Researcher from uOttawa sheds light on the long-term impact of sports-related concussions

Posted on Tuesday, December 6, 2016

Brain scans / Image du cerveau

About 160,000 Canadians sustain brain injuries each year, and this number is rising. Today, over one million individuals live with the consequences of such injuries, which can include memory loss, confusion, problems with balance[1] and a flurry of other debilitating symptoms. While it is increasingly clear that concussions are a significant public health issue, the mechanisms by which concussions affect the brain are still shrouded in mystery. We spoke to Professor François Tremblay, a researcher at the Bruyère Research Institute and the University of Ottawa’s Brain and Mind Research Institute, whose recent article in Clinical Neurophysiology sheds light on some formerly unknown effects of concussions on the brain.

Q: As a neuroscience researcher, what led you to study the impact of concussions?
A: This study was conducted in the context of a PhD thesis by my graduate student at the time, Travis W Davidson. Travis was involved in contact sports, and witnessed first-hand the impact of concussions in sports. He was the one who suggested that we explore the possible impacts of concussions. As a clinical neuroscientist, I was well aware of all the issues of concussions in sports and their impact of the brain. Concussions are a hot topic in neuroscience, with growing evidence linking concussive injuries to alterations in the brains of professional players, as was highlighted in a 2006 paper by Dr. Bennet Omalu, which inspired the movie Concussion, with Will Smith.

Q: How do you measure the effects of concussions on patients’ brains?
A: We use a technique called transcranial magnetic stimulation, by which we induce a small current in the brain to excite nerve cells. This allows us to stimulate the motor area of the brain involved in planning and executing movements, and record the responses in limb muscles. This technique not only allows us to measure changes in excitability within one hemisphere of the brain, but also allows us to examine interactions between the two hemispheres. In our study on concussions, we explored changes within each hemisphere and within the corpus callosum, which connects the two sides of the brain, and found that participants with a history of concussions presented significant alterations in communication between the two hemispheres.

Q: Your recent research pointed to long-term changes in the way the brain transmits information. What exactly did you find?
A: We knew that concussions alter the white matter, which represents 50% of the brain’s mass and enables efficient communication within each hemisphere and between hemispheres. What we didn’t know is how that affects patients in the long run. For the first time, we have found that concussions affect the transmission of information between the hemispheres of the brain many years after the injury.

Q: How could those changes to the white matter affect patients with brain injuries?
A: Since communication within and between hemispheres is critical for the full repertoire of human behaviour, any disruptions in the transmission of information could have major consequences on brain functions, including cognitive, perceptual and motor abilities. We also know that lesions or dysfunctions in the brain’s white matter are involved in the development of dementia, including Alzheimer’s disease, as well as chronic traumatic encephalopathy (CTE), a degenerative disease commonly detected in athletes and caused by repeated or violent blows to the head.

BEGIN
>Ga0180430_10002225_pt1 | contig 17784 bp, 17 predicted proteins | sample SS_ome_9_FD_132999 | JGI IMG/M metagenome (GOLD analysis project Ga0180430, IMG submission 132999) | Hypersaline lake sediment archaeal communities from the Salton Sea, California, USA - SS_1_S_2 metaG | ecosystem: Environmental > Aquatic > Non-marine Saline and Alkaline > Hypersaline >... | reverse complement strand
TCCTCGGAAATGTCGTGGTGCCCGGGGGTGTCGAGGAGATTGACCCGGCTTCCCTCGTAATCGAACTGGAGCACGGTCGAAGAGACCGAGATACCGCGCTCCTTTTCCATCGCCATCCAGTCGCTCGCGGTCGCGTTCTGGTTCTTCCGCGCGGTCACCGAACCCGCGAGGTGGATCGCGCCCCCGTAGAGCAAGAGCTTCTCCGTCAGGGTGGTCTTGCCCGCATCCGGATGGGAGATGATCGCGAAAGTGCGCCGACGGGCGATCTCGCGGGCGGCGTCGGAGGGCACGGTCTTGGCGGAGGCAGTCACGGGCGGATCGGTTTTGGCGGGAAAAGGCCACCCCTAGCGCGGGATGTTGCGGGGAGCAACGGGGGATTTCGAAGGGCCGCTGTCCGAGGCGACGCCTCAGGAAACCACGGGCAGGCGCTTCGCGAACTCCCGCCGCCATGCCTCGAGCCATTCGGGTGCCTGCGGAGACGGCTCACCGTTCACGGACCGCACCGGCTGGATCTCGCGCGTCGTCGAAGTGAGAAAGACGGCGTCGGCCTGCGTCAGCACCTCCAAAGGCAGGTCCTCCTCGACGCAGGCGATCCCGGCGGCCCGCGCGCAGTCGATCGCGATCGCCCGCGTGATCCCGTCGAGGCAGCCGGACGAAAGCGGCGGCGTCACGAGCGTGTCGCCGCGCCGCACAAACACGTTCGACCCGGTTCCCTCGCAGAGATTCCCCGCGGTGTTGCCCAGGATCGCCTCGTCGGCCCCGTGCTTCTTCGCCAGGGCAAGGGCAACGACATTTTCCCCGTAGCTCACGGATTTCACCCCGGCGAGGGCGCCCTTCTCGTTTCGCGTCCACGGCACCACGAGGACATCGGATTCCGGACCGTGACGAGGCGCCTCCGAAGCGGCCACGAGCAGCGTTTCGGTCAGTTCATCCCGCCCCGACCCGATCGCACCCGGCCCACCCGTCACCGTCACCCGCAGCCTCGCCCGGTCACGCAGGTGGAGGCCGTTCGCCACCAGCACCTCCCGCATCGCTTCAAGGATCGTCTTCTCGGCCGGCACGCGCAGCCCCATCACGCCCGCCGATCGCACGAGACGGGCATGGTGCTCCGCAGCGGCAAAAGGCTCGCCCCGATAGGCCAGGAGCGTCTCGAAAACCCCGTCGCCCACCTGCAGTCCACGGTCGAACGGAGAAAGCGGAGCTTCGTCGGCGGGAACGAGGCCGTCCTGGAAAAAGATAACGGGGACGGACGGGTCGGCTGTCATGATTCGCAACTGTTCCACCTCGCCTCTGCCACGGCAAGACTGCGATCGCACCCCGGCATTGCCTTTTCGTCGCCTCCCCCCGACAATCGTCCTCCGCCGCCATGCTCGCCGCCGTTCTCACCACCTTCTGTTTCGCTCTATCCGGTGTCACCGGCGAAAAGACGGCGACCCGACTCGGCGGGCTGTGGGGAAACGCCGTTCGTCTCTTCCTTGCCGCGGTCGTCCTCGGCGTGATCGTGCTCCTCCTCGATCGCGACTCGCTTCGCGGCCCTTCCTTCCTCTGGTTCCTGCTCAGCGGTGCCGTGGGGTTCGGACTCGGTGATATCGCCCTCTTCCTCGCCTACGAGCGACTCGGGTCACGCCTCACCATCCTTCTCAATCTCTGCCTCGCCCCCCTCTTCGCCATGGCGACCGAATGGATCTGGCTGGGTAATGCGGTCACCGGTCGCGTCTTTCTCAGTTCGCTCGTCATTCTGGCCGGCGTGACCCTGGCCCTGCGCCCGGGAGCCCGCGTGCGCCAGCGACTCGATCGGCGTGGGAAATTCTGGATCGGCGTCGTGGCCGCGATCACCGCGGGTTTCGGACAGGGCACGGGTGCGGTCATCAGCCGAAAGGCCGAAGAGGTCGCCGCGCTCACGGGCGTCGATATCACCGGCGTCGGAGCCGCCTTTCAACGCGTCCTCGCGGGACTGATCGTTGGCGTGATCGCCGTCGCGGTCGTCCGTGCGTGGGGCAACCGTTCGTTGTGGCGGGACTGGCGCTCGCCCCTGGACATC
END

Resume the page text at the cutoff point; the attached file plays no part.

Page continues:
Q: How can your research results be used in the medical field?
A: Our study confirms the vulnerability of white matter to concussive injury and provides a potential neurological marker to monitor the long-term impacts of concussions on the brain’s functions. Detecting alterations involving white matter and the corpus callosum in particular could lead to early detection of the potential long-term consequences of concussions - and earlier treatment. It will also enable us to follow the evolution of brain injury patients and measure how their cognitive, motor and perceptual abilities change with time.   

Q: Do you intend to push your concussion research further, and what are you hoping to find?
A: The logical next step would be to monitor changes in the brain, ideally before and after a concussive injury, to follow the evolution of the condition at different time points. This requires a very close collaboration between different stakeholders, including athletes, their parents, coaches and managers. Despite all the media attention, concussions remain a very “sensitive” topic. It’s very hard for a young hockey player or footballer who is fully committed to their sport to foresee consequences that may affect their health years down the road.  For now, our next step will be to investigate whether the changes in communication between brain hemispheres that we measured have any impact on the study participants’ ability to perform specific tasks, such as tying their shoes, which requires coordination and the action of both hands.

Media inquiries

Amélie Ferron-Craig
Media Relations Officer
Cell: 613-863-7221
aferronc@uOttawa.ca

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